In this blog, I will follow Recommendations in TensorFlow: Create the Model and study basic yet powerful recommendation algorithm, collaborative filtering using tensorflow version 1.
What you learn
- collaborative filtering
- Weighted alternating least squares (WALS) method
- tensorflow (v1.15.0)
In particular, this blog will show that the WALS method is pretty sensitive to the choice of weights (linear weights v.s. log weights vs uniform weights). I will use
In this blog post, I present how to use multi-dimensional index arrays for indexing tensors.
First, I will show multi-dimensional array indexing with numpy. Then I will show two approaches in tensorflow:
I will conclude that tf.gather_nd is much more effective than tf.while_loop.
This blog discusses how to calculate Mahalanobis distance using tensorflow. I will consider full variance approach, i.e., each cluster has its own general covariance matrix, so I do not assume common variance accross clusters unlike the previous post. Calculation of Mahalanobis distance is important for classification when each cluster has different covariance structure. Let's take a lookt at this situation using toy data.
I noticed that tensorflow does not have functions to compute Mahalanobis distance between two groups of samples. So here I go and provide the code with explanation. The blog is organized and explain the following topics
- Euclidean distance with Scipy
- Euclidean distance with Tensorflow v2
- Mahalanobis distance with Scipy
- Mahalanobis distance with Tensorflow v2
How many sample do you need to predict the proportion of fake account in a social network?
Obviously, if human manually check every account one by one for ALL the accounts in the social network, we can get the actual proportion of the fake accounts. But this would be too expensive and time consuming, especially when social accounts nowadays contain billions of active accounts! Facebook has 2 billion users, LinkedIn has .5 billion users.
Data Scientists need to help making business decisions by providing insights from data. To answer to the questions like "does a new feature improve user engagement?", data scientists may conduct A/B testing to see if there is any "causal" effect of new feature on user's engagement, evaluated with certain metric. Before diving into causal inference in observational study, let's talk about more common approach: A/B testing and its limitation.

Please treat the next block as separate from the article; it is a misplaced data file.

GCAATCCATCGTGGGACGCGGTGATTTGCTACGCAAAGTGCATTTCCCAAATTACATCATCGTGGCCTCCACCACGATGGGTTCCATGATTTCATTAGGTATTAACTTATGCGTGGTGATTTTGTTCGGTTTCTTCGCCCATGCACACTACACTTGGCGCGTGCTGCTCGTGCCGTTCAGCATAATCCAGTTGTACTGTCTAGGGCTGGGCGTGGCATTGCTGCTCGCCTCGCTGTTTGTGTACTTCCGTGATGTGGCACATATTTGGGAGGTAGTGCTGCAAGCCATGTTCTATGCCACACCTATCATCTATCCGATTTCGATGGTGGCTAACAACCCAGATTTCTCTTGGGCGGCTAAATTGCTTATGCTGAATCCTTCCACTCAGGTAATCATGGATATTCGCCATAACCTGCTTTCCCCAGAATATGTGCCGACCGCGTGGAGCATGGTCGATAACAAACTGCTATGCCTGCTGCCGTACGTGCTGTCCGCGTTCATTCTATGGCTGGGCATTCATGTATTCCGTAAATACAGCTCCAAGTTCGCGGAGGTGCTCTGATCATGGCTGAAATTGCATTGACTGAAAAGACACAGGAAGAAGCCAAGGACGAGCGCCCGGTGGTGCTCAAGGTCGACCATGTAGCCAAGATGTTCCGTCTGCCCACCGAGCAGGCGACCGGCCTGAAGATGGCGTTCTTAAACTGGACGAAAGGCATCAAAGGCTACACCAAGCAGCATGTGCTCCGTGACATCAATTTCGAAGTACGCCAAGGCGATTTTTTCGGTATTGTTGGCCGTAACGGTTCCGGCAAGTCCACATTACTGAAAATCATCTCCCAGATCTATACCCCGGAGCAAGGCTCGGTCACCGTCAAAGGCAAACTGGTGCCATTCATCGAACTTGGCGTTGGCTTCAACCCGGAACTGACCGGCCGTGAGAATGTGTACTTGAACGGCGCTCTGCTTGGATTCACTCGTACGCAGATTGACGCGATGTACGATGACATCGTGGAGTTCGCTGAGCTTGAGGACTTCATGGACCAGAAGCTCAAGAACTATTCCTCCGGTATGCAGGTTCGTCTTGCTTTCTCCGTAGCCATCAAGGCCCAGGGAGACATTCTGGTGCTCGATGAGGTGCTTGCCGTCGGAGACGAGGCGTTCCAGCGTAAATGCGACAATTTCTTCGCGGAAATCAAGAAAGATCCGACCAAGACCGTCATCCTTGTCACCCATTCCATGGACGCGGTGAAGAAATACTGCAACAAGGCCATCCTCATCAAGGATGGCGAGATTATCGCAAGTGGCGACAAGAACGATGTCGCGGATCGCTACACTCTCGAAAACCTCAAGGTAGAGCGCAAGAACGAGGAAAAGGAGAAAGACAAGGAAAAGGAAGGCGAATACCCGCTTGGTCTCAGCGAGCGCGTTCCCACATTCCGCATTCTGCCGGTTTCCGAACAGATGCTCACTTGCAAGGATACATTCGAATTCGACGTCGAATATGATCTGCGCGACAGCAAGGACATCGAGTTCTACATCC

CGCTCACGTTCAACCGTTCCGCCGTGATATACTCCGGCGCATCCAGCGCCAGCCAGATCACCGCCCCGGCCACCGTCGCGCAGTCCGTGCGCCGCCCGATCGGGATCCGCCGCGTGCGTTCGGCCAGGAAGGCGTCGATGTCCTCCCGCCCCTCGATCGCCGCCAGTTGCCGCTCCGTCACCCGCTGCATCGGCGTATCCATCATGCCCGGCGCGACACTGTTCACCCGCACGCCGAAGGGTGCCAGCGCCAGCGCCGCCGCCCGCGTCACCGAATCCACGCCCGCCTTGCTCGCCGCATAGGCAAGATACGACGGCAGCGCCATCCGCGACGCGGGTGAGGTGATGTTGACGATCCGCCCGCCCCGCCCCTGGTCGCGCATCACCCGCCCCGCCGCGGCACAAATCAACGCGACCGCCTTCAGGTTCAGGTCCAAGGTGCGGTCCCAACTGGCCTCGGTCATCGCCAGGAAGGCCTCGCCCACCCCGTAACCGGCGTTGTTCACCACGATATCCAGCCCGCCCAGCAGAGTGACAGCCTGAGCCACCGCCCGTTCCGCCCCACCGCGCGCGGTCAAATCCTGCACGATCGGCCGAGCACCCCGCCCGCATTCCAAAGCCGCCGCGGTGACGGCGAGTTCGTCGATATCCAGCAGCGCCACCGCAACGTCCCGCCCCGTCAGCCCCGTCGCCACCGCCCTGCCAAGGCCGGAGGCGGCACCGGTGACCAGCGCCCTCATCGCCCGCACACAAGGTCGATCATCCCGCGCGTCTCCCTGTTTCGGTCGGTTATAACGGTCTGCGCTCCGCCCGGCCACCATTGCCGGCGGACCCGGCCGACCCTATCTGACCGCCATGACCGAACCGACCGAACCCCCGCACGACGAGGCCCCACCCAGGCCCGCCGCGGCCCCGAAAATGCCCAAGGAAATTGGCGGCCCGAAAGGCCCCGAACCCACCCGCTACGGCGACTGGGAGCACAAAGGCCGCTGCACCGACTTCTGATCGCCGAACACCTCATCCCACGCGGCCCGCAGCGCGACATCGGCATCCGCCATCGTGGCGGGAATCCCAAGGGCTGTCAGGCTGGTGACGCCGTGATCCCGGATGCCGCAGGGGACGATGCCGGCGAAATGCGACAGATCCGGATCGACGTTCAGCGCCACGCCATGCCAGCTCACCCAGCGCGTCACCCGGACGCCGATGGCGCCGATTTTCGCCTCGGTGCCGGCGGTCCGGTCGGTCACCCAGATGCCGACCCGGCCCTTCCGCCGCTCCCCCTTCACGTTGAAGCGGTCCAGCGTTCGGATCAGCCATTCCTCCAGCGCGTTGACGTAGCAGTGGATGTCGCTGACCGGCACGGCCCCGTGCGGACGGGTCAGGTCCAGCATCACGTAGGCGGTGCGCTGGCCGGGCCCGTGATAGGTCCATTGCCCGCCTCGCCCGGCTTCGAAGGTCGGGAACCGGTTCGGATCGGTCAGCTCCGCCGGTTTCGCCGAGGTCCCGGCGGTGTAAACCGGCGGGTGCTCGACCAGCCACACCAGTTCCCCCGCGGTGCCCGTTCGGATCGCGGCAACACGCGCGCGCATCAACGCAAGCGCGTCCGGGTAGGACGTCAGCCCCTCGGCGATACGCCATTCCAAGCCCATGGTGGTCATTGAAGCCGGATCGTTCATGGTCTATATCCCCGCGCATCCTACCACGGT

Random number generation is important techniques in various statistical modeling, for example, to create Markov Chain Monte Carlo algorithm, or simple Monte Carlo simulation. Here, I make notes on some standard sampling techiniques, and demonstrate its useage in R.
Inverse Transform Sampling¶
Inverse Transform Sampling is a powerful sampling technique because you can generate samples from any distribution with this technique, as long as its cumulative distribution function exists.
Deep neural networks (DNN) have become increasingly effective at many difficult machine-learning tasks. However, DNNs are vulnerable to adversarial examples that are maliciously made to misguide the DNN's performance. The vulnerability may make it difficult to apply the DNNs to security sensitive usecases. In this blog, we learn one of the most successful adversarial attack proposed in the paper "Toward Evaluating the Robustness of Neural Network".
In the previous blog, I reviewed 1D-DCT and 2D-DCT. In this blog, I will check what would happen if you denoise the image via 1D-DCT on flattened image.
I will denoise the image by first transforming an image to frequency domain and pick the top $k$ largest DCT coefficients in absolute values. The remaining DCT coefficients are sparcified to zero. The new DCT coefficients are then inverse DCTed to spacial domain. The recovered image is visualized.
- Discrete Cosine Transform
- Represent DCT as a linear transformation of measurements in time/spatial domain to the frequency domain.
- What would happen if you use 1D DFT on the image, which has two dimensions?